Today is Wednesday, in 48hours time, close to a quarter of a million pupils are supposed to resit O-Level English Paper 2 because of what has become habitual bungling by the Zimbabwe School Examinations Council (Zimsec).
But that is not the real story. As we report elsewhere in this issue, concerned parents and guardians have taken the examinations body to court, challenging the directive to compel their children to resit the examination months after they thought they were done with it; and months after having handed in their books back to their respective departments.
But again that is not the story. The story is that Zimsec director Esau Nhandara is sleeping soundly at night, and reporting for work every day without qualms. Yet principle would have required either him or his immediate superiors to act.
The action required is not just the directive that was issued compelling pupils to resit the paper in question; the onus was on Nhandara to resign to safeguard the integrity of Zimsec.
After all there is a precedent. In 1996, the then Minister of Education, Arts, Sports and Culture Edmund Garwe left a Zimbabwe Junior Certificate paper lying around in his house.
His child writing ZJC picked it up and took it to school. Garwe realised he'd let Zimbabwe down and resigned. But not so for Nhandara, bungling at Zimsec has become a way of life. He is not bothered.
If he does not have the moral compass to realise he has messed up, not once but habitually, then his superiors at the parent ministry should show him the door.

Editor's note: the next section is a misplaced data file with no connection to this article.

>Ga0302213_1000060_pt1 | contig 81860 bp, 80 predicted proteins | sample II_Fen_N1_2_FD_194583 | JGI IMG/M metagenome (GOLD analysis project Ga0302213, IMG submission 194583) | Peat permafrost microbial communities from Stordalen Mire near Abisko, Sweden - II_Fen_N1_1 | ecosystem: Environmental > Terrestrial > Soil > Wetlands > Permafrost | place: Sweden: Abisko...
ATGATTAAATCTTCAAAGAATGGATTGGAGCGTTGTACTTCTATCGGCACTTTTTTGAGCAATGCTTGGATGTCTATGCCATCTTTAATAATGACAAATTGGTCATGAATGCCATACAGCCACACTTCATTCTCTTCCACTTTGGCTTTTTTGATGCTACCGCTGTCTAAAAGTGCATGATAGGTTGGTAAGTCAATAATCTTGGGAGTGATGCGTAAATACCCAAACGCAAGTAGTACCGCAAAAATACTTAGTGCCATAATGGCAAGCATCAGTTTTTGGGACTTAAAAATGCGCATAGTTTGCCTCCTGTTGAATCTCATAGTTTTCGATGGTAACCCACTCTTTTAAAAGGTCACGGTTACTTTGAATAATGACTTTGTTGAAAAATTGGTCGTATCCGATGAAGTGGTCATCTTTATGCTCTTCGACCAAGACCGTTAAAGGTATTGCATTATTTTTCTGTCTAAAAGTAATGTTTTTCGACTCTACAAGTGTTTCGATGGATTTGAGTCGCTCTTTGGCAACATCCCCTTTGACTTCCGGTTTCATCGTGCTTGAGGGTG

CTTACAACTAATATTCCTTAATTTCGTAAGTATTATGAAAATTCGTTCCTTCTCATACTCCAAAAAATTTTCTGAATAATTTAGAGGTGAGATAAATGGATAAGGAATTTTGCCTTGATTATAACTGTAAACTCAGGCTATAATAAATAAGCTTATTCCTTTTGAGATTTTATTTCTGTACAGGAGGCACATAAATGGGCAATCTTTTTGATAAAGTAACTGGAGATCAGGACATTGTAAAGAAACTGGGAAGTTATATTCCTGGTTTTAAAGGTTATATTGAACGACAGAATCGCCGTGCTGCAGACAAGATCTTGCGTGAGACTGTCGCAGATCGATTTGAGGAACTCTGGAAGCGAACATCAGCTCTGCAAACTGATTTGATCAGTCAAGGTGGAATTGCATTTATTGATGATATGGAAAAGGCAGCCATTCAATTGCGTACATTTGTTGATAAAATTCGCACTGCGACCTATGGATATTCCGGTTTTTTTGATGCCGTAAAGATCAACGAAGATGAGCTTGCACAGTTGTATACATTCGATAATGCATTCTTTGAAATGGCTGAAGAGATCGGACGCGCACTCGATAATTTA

In case they have forgotten we highlight a few of the incidents below. In 2012 examination papers for English, Mathematics, Geography, Ndebele, Integrated Science and Commerce destined for Sijawuke Secondary School in Bubi District mysteriously disappeared prompting police to launch investigations.
That same year, Zimsec had withheld June O-Level Mathematics results for 126 candidates at a private college in Harare on suspicion that the paper could have leaked.
In 2005, Zimsec withheld O-Level Chemistry results for candidates at Gokomere High School following suspicions that a teacher had leaked the paper.
For brevity and space considerations we highlight just these three, which should have been sufficient grounds on their own for sweeping changes at Zimsec.
Nhandara has evidently failed to safeguard the integrity of the examinations body with serious implications, not only for hundreds of thousands of innocent pupils, but the integrity of our highly respected education system
Zimbabwean graduates are highly sought the world over because of the standing of our education system in the eyes of the world. This is a position we should jealously guard.
In any other society, Nhandara should have called time on his tenure at Zimsec, but this is Zimbabwe, a nation that is not easily outraged where some office bearers do not have the decency for remorse.
This is a new dispensation where such bungling should never be tolerated. Heads should roll at Zimsec, otherwise no lessons will be learnt.